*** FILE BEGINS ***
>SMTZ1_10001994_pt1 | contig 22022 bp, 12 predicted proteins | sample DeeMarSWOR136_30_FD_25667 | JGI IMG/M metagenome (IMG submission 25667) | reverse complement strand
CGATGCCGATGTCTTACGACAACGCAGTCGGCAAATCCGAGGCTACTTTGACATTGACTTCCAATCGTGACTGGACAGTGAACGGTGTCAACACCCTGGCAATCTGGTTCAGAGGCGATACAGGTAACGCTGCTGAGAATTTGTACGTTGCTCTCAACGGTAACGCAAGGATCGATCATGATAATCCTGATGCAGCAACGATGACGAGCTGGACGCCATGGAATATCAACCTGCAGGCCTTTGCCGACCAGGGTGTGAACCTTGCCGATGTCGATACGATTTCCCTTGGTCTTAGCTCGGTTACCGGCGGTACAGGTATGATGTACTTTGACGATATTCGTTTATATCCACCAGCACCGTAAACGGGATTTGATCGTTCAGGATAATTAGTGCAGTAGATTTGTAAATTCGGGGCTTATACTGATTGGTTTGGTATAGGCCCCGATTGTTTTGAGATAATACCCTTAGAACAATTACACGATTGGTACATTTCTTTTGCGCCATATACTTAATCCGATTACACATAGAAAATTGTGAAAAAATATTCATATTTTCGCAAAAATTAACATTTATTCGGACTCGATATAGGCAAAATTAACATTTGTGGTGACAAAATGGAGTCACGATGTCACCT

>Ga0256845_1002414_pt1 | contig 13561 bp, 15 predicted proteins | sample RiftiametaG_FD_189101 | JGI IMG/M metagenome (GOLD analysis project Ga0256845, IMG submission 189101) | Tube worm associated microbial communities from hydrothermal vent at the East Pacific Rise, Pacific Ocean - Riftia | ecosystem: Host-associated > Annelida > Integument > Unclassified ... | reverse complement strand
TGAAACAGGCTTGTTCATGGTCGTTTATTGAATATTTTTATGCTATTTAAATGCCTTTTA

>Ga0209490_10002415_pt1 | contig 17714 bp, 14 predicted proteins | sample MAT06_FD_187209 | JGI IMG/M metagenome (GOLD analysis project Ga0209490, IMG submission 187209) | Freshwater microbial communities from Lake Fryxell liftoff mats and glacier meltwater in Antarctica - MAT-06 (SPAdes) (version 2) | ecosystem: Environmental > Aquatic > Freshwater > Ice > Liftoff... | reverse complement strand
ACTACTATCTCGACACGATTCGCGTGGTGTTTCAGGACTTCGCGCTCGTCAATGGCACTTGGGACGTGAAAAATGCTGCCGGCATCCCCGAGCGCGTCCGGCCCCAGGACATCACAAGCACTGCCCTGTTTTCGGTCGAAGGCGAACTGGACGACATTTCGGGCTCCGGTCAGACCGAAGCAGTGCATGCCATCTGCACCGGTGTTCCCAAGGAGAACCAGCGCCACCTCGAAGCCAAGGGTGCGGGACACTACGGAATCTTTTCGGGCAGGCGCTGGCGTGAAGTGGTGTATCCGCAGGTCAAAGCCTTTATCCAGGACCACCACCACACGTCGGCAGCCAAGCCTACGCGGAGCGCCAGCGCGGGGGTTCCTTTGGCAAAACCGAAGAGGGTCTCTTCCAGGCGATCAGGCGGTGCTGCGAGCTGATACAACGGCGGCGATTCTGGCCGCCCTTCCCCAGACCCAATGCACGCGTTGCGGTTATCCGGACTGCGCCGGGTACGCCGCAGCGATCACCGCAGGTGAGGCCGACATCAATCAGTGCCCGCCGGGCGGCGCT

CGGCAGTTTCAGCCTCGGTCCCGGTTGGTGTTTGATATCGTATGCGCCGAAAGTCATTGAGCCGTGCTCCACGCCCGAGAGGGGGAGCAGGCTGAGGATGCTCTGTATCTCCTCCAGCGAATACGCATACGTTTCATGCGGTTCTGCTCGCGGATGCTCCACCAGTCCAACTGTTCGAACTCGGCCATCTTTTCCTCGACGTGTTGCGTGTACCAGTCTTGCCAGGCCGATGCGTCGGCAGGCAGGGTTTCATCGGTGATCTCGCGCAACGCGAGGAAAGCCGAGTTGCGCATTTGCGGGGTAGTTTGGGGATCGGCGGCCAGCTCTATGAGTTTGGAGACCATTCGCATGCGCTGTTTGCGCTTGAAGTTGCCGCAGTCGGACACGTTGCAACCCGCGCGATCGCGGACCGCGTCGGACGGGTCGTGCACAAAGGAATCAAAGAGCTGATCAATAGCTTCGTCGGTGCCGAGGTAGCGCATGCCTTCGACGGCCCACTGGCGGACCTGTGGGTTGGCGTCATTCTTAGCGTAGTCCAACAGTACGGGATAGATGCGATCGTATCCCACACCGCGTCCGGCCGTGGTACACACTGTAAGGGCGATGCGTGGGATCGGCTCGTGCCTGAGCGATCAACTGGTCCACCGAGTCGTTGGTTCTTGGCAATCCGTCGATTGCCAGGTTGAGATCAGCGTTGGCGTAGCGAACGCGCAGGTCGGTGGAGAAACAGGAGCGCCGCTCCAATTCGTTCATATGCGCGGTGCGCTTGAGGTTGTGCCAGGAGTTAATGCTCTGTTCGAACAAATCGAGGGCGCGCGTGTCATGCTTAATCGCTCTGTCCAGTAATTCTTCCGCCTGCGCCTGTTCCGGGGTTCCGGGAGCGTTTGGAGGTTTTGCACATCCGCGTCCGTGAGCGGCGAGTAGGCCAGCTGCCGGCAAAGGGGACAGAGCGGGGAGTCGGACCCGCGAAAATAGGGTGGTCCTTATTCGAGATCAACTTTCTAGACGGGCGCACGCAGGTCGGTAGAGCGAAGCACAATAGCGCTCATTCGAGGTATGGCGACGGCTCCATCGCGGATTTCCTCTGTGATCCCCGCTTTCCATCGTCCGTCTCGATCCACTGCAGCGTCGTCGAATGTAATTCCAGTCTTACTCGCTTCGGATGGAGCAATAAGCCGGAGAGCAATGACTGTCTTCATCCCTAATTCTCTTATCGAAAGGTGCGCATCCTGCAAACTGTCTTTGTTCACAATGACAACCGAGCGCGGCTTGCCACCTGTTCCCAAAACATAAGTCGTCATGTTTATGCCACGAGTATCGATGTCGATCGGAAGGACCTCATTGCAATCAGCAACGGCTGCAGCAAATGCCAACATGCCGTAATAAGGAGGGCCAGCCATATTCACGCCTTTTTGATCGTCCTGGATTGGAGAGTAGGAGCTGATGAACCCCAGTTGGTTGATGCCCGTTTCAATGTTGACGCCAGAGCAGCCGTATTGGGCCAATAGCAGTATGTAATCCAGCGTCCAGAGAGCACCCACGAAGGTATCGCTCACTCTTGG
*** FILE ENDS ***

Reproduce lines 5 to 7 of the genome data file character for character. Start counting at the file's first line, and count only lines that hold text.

>Ga0209490_10002415_pt1 | contig 17714 bp, 14 predicted proteins | sample MAT06_FD_187209 | JGI IMG/M metagenome (GOLD analysis project Ga0209490, IMG submission 187209) | Freshwater microbial communities from Lake Fryxell liftoff mats and glacier meltwater in Antarctica - MAT-06 (SPAdes) (version 2) | ecosystem: Environmental > Aquatic > Freshwater > Ice > Liftoff... | reverse complement strand
ACTACTATCTCGACACGATTCGCGTGGTGTTTCAGGACTTCGCGCTCGTCAATGGCACTTGGGACGTGAAAAATGCTGCCGGCATCCCCGAGCGCGTCCGGCCCCAGGACATCACAAGCACTGCCCTGTTTTCGGTCGAAGGCGAACTGGACGACATTTCGGGCTCCGGTCAGACCGAAGCAGTGCATGCCATCTGCACCGGTGTTCCCAAGGAGAACCAGCGCCACCTCGAAGCCAAGGGTGCGGGACACTACGGAATCTTTTCGGGCAGGCGCTGGCGTGAAGTGGTGTATCCGCAGGTCAAAGCCTTTATCCAGGACCACCACCACACGTCGGCAGCCAAGCCTACGCGGAGCGCCAGCGCGGGGGTTCCTTTGGCAAAACCGAAGAGGGTCTCTTCCAGGCGATCAGGCGGTGCTGCGAGCTGATACAACGGCGGCGATTCTGGCCGCCCTTCCCCAGACCCAATGCACGCGTTGCGGTTATCCGGACTGCGCCGGGTACGCCGCAGCGATCACCGCAGGTGAGGCCGACATCAATCAGTGCCCGCCGGGCGGCGCT

CGGCAGTTTCAGCCTCGGTCCCGGTTGGTGTTTGATATCGTATGCGCCGAAAGTCATTGAGCCGTGCTCCACGCCCGAGAGGGGGAGCAGGCTGAGGATGCTCTGTATCTCCTCCAGCGAATACGCATACGTTTCATGCGGTTCTGCTCGCGGATGCTCCACCAGTCCAACTGTTCGAACTCGGCCATCTTTTCCTCGACGTGTTGCGTGTACCAGTCTTGCCAGGCCGATGCGTCGGCAGGCAGGGTTTCATCGGTGATCTCGCGCAACGCGAGGAAAGCCGAGTTGCGCATTTGCGGGGTAGTTTGGGGATCGGCGGCCAGCTCTATGAGTTTGGAGACCATTCGCATGCGCTGTTTGCGCTTGAAGTTGCCGCAGTCGGACACGTTGCAACCCGCGCGATCGCGGACCGCGTCGGACGGGTCGTGCACAAAGGAATCAAAGAGCTGATCAATAGCTTCGTCGGTGCCGAGGTAGCGCATGCCTTCGACGGCCCACTGGCGGACCTGTGGGTTGGCGTCATTCTTAGCGTAGTCCAACAGTACGGGATAGATGCGATCGTATCCCACACCGCGTCCGGCCGTGGTACACACTGTAAGGGCGATGCGTGGGATCGGCTCGTGCCTGAGCGATCAACTGGTCCACCGAGTCGTTGGTTCTTGGCAATCCGTCGATTGCCAGGTTGAGATCAGCGTTGGCGTAGCGAACGCGCAGGTCGGTGGAGAAACAGGAGCGCCGCTCCAATTCGTTCATATGCGCGGTGCGCTTGAGGTTGTGCCAGGAGTTAATGCTCTGTTCGAACAAATCGAGGGCGCGCGTGTCATGCTTAATCGCTCTGTCCAGTAATTCTTCCGCCTGCGCCTGTTCCGGGGTTCCGGGAGCGTTTGGAGGTTTTGCACATCCGCGTCCGTGAGCGGCGAGTAGGCCAGCTGCCGGCAAAGGGGACAGAGCGGGGAGTCGGACCCGCGAAAATAGGGTGGTCCTTATTCGAGATCAACTTTCTAGACGGGCGCACGCAGGTCGGTAGAGCGAAGCACAATAGCGCTCATTCGAGGTATGGCGACGGCTCCATCGCGGATTTCCTCTGTGATCCCCGCTTTCCATCGTCCGTCTCGATCCACTGCAGCGTCGTCGAATGTAATTCCAGTCTTACTCGCTTCGGATGGAGCAATAAGCCGGAGAGCAATGACTGTCTTCATCCCTAATTCTCTTATCGAAAGGTGCGCATCCTGCAAACTGTCTTTGTTCACAATGACAACCGAGCGCGGCTTGCCACCTGTTCCCAAAACATAAGTCGTCATGTTTATGCCACGAGTATCGATGTCGATCGGAAGGACCTCATTGCAATCAGCAACGGCTGCAGCAAATGCCAACATGCCGTAATAAGGAGGGCCAGCCATATTCACGCCTTTTTGATCGTCCTGGATTGGAGAGTAGGAGCTGATGAACCCCAGTTGGTTGATGCCCGTTTCAATGTTGACGCCAGAGCAGCCGTATTGGGCCAATAGCAGTATGTAATCCAGCGTCCAGAGAGCACCCACGAAGGTATCGCTCACTCTTGG